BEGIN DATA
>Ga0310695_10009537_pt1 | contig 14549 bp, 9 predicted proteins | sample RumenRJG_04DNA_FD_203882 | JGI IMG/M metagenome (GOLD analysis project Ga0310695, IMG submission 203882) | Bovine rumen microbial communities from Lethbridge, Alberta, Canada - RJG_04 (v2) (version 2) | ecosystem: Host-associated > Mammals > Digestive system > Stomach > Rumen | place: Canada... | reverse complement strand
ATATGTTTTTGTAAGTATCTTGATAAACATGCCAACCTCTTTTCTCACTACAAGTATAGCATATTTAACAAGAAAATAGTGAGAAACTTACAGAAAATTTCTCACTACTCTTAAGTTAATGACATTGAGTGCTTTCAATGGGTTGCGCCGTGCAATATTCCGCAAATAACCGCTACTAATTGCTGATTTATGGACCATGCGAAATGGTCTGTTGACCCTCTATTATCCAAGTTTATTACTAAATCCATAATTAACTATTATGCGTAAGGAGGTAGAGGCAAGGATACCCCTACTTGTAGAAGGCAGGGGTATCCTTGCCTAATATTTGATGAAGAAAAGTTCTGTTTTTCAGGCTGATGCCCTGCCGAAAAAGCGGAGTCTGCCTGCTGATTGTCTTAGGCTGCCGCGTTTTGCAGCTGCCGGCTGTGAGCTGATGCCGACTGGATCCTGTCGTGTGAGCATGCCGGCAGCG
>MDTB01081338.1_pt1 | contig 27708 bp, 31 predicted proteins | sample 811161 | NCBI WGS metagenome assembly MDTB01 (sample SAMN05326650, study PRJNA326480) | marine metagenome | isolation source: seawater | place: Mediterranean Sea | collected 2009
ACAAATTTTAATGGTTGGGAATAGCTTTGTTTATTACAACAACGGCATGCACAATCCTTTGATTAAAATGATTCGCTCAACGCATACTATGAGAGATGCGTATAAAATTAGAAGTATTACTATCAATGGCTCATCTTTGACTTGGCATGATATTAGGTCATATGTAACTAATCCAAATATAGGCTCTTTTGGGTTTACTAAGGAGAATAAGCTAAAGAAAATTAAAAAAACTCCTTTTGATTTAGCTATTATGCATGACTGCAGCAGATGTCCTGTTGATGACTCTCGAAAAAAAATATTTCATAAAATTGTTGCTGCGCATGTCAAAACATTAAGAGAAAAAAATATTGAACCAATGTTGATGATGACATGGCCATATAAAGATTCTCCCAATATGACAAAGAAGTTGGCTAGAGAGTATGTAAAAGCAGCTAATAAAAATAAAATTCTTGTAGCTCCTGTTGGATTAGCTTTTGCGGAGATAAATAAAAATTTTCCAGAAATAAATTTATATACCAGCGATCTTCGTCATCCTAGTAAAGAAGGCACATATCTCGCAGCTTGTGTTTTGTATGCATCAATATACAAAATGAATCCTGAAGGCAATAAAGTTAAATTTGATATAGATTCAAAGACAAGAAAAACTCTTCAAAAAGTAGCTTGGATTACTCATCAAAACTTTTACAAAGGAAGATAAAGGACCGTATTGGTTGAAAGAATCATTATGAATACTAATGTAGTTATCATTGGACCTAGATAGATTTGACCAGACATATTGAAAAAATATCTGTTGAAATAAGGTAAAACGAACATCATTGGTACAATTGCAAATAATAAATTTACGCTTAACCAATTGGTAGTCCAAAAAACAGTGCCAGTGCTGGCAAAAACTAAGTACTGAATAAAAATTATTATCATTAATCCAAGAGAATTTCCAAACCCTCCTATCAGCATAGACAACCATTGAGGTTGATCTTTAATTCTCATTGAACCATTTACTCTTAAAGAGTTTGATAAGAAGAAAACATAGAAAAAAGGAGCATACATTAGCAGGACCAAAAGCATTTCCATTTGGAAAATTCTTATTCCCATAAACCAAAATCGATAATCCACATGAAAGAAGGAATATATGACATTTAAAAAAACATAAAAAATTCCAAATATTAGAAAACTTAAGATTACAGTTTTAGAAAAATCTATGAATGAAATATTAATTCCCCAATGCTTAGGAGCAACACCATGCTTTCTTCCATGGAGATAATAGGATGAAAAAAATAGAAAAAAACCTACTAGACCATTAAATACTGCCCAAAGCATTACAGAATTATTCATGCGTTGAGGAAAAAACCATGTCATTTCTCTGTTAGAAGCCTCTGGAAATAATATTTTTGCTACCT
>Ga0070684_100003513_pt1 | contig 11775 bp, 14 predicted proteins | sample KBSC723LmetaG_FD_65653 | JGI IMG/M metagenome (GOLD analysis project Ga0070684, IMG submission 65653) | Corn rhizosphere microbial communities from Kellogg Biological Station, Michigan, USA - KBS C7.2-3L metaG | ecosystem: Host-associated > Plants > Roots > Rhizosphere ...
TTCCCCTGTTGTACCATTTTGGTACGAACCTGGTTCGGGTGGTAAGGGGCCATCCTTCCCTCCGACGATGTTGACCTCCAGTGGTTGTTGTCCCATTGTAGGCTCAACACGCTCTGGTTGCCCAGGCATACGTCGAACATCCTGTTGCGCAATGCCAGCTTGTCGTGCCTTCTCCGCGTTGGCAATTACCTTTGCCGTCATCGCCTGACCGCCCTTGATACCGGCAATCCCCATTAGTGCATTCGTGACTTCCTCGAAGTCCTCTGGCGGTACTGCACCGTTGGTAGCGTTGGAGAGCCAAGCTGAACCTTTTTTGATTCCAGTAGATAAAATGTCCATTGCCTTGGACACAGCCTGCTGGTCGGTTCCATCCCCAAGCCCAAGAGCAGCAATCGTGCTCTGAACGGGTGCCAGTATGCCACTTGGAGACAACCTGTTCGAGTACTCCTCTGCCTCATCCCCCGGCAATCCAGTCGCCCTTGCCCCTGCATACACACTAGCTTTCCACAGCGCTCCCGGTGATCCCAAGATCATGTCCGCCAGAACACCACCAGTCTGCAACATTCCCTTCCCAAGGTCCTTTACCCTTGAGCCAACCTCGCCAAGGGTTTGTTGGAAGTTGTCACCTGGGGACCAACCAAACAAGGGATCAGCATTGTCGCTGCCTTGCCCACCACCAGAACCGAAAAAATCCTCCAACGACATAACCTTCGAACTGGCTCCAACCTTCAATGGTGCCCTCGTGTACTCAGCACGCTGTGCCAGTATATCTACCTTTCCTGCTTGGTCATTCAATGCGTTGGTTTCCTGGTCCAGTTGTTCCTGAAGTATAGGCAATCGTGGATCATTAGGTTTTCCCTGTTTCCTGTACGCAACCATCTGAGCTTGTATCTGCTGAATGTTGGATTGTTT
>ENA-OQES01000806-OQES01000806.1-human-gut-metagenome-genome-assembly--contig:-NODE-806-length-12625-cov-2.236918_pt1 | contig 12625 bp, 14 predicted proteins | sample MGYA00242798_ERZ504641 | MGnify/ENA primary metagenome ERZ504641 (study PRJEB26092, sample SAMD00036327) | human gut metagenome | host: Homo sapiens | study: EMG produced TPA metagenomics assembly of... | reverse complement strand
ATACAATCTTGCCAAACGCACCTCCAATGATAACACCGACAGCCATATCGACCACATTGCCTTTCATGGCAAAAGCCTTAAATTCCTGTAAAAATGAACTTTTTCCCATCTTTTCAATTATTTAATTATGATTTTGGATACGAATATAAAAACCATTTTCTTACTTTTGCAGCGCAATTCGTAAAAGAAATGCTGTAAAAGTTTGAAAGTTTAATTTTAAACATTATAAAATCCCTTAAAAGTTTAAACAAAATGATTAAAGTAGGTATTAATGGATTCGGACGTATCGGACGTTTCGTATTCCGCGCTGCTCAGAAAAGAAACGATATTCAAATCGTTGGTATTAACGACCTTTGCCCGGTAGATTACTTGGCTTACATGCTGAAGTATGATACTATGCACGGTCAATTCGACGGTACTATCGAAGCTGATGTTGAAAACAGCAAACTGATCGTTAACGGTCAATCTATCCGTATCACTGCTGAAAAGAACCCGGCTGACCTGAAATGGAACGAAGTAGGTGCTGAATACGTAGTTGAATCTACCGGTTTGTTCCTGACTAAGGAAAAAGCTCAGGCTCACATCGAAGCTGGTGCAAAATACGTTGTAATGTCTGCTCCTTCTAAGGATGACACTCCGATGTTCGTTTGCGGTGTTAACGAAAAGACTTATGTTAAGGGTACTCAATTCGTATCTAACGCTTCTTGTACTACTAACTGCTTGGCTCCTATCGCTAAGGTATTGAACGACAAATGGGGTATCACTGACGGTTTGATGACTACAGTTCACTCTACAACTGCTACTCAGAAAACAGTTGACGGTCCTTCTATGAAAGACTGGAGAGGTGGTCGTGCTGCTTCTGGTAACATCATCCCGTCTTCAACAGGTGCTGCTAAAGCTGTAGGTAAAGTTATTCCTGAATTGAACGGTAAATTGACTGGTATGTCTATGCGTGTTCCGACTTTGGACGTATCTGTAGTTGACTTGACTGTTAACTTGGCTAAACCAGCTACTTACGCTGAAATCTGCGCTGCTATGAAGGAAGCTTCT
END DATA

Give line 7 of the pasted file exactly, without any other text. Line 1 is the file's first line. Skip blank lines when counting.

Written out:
>ENA-OQES01000806-OQES01000806.1-human-gut-metagenome-genome-assembly--contig:-NODE-806-length-12625-cov-2.236918_pt1 | contig 12625 bp, 14 predicted proteins | sample MGYA00242798_ERZ504641 | MGnify/ENA primary metagenome ERZ504641 (study PRJEB26092, sample SAMD00036327) | human gut metagenome | host: Homo sapiens | study: EMG produced TPA metagenomics assembly of... | reverse complement strand